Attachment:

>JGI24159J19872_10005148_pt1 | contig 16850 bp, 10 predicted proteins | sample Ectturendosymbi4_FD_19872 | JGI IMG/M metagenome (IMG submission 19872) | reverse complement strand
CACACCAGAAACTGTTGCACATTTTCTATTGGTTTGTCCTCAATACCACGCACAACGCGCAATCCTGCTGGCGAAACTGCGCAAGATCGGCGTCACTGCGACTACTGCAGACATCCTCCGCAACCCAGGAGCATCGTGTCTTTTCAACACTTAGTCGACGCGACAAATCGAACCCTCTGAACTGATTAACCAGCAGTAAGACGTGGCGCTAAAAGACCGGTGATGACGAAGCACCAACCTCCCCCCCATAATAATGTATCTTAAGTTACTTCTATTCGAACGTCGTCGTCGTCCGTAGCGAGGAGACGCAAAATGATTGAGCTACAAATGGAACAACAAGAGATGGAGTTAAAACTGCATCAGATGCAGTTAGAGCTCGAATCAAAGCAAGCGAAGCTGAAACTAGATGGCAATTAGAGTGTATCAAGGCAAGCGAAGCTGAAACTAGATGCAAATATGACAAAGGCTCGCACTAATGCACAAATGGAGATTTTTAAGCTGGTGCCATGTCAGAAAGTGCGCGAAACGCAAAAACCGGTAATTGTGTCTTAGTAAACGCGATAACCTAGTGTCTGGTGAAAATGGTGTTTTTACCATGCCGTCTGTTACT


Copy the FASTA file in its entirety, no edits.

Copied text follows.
>JGI24159J19872_10005148_pt1 | contig 16850 bp, 10 predicted proteins | sample Ectturendosymbi4_FD_19872 | JGI IMG/M metagenome (IMG submission 19872) | reverse complement strand
CACACCAGAAACTGTTGCACATTTTCTATTGGTTTGTCCTCAATACCACGCACAACGCGCAATCCTGCTGGCGAAACTGCGCAAGATCGGCGTCACTGCGACTACTGCAGACATCCTCCGCAACCCAGGAGCATCGTGTCTTTTCAACACTTAGTCGACGCGACAAATCGAACCCTCTGAACTGATTAACCAGCAGTAAGACGTGGCGCTAAAAGACCGGTGATGACGAAGCACCAACCTCCCCCCCATAATAATGTATCTTAAGTTACTTCTATTCGAACGTCGTCGTCGTCCGTAGCGAGGAGACGCAAAATGATTGAGCTACAAATGGAACAACAAGAGATGGAGTTAAAACTGCATCAGATGCAGTTAGAGCTCGAATCAAAGCAAGCGAAGCTGAAACTAGATGGCAATTAGAGTGTATCAAGGCAAGCGAAGCTGAAACTAGATGCAAATATGACAAAGGCTCGCACTAATGCACAAATGGAGATTTTTAAGCTGGTGCCATGTCAGAAAGTGCGCGAAACGCAAAAACCGGTAATTGTGTCTTAGTAAACGCGATAACCTAGTGTCTGGTGAAAATGGTGTTTTTACCATGCCGTCTGTTACT